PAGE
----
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Showing posts from April, 2009

Caisse Closed?

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It didn't take Michael Sabia long to shake up the ranks at the Caisse, Canada's largest fund manager. Konrad Yakabuski of the Globe and Mail reports that Mr. Sabia is targeting risk controls:
The new head of the powerful Caisse de dépôt et placement du Québec has set the tone for his mandate by putting the emphasis squarely on risk management and a shift in the $120-billion pension fund manager's culture. In an executive and organizational shake-up unveiled Thursday, Michael Sabia tapped Susan Kudzman to become the investment giant's chief risk officer and doubled the ranks of the risk management division. With the move, Mr. Sabia aims to “change the culture” of Canada's biggest institutional investor, which was rocked by massive losses last year.“Risk management is not only a question for the risk management team,” Mr. Sabia, the former BCE Inc. chief executive officer named Caisse CEO in March, said on a conference call with journalists. “It's a challenge to c…

Demystifying Pension Fund Benchmarks

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Following up on my last comment on CPPIB getting grilled in Ottawa, I received a few questions on benchmarks. I will elaborate on benchmarks in this post.

But first, CPPIB contacted me to tell me that they posted Ms. Warmbold's opening remarks to the Standing Committee on Finance. I am still waiting for PSPIB to post Mr. Valentini's remarks on their website, but given that the last press release dates back to October 2007, I doubt they'll post his remarks on their website.

Anyways, back to Ms. Warmbold's opening remarks(added notes are mine):
Good morning, Mr. Chairman and Members of the Committee.

My name is Benita Warmbold, and I am Senior Vice President and Chief Operations Officer of the CPP Investment Board. With me today is Mr. Don Raymond, Senior Vice President and head of Public Market Investments.

When the federal and provincial ministers of finance successfully reformed the Canada Pension Plan in the mid-1990s, they endowed the CPP – and the CPP Investment Board –…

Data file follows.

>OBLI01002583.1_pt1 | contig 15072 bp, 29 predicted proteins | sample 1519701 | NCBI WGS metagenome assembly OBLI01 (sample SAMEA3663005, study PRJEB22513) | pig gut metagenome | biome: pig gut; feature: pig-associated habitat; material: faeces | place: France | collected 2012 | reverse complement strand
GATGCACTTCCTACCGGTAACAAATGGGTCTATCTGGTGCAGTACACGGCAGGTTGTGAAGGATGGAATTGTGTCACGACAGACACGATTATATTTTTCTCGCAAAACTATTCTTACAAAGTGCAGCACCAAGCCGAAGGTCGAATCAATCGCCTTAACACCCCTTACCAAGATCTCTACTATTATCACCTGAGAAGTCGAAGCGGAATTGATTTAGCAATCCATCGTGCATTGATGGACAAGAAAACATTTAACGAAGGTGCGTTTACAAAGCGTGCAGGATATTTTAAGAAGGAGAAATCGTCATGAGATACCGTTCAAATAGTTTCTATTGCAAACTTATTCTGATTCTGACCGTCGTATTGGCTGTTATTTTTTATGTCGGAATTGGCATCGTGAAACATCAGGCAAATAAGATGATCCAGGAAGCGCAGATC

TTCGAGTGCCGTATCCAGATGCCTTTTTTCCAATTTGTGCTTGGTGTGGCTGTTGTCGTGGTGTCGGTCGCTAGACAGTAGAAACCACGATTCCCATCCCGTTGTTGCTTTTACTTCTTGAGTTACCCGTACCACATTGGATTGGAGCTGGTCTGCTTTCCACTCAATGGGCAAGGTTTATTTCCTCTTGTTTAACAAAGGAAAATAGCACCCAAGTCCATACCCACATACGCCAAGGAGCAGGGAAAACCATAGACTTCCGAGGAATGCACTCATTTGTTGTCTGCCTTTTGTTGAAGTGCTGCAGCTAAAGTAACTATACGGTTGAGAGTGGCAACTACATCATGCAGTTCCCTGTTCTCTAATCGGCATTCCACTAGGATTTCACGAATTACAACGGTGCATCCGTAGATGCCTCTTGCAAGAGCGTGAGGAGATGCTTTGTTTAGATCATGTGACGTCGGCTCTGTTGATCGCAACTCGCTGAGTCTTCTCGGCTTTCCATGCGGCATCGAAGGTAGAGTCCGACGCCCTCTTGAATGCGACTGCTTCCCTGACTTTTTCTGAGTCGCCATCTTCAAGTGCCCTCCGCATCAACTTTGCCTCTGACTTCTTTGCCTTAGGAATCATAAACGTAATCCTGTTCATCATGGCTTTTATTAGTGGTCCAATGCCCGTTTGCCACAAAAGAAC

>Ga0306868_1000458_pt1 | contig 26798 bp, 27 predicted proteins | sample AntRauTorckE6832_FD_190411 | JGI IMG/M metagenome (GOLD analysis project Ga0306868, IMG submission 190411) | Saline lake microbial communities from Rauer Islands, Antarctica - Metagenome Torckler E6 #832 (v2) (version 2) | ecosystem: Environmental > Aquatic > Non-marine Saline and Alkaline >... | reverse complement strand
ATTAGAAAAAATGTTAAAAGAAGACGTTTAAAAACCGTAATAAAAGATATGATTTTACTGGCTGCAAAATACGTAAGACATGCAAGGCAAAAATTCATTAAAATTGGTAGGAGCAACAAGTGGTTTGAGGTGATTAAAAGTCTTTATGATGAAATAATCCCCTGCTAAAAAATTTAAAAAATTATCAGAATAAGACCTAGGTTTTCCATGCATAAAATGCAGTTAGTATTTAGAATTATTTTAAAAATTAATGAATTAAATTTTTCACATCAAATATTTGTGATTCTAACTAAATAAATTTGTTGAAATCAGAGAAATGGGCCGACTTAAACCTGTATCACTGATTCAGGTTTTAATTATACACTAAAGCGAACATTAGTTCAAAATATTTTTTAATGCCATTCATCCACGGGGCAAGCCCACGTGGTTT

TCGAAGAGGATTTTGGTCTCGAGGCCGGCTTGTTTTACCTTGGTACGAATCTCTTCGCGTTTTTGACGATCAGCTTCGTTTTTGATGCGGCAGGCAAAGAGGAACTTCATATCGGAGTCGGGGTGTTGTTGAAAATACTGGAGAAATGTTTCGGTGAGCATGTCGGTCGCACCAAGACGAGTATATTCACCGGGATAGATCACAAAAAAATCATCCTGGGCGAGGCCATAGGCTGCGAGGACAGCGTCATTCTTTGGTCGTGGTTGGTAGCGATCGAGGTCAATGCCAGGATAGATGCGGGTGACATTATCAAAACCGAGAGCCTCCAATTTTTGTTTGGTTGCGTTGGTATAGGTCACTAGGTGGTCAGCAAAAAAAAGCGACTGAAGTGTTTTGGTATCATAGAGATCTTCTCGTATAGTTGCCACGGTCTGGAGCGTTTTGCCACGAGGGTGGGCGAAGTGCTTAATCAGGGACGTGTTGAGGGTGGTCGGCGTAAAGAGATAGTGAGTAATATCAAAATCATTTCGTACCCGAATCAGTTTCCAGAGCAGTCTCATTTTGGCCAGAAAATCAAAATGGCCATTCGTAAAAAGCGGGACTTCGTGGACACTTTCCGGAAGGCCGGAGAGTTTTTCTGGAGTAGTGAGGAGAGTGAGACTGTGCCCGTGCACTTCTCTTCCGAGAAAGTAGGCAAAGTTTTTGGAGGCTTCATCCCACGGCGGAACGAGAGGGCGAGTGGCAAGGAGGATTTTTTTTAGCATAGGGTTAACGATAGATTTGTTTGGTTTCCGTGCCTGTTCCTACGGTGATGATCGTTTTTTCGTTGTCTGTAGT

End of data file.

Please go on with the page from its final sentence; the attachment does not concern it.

Pensions' Death Spiral?

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The New York Times reports that the plight of carmakers could upset all pensions:
Decisions that the government will make soon on the future of General Motors and Chrysler could accelerate the decline of traditional pension plans, which have sheltered generations of workers from an impoverished old age. Pension experts predict that a government takeover of the two giant plans would spur other auto companies and all types of manufacturers to abandon such benefits for competitive reasons. For hundreds of thousands of retired auto workers, a federal pension takeover would mean sharply reduced benefits. For the federal agency that insures pensions, it would mean a logistical nightmare in the short term — and most likely a slow demise eventually as fewer and fewer small plans remain in the system and pay premiums.So far, the prospect of a grueling grind through bankruptcy court has been a major deterrent to companies that might want to rid themselves of pension obligations. But retirement a…

Is the Recession Affecting Your Health?

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Today is my birthday. I am now 38 years old. No big deal, it is just another Sunday for me. I woke up, had a cup of java and watched ABC's This Week with George Stephanopoulos.

There was an interesting interview with Iran's President, Mahmoud Ahmadinejad. The roundtable discussed President Obama's first 100 days and George Will stated he is convinced that the $9 trillion of public borrowing will lead to "stagflation" four years from now and this will be reflected in the polls, hurting Obama.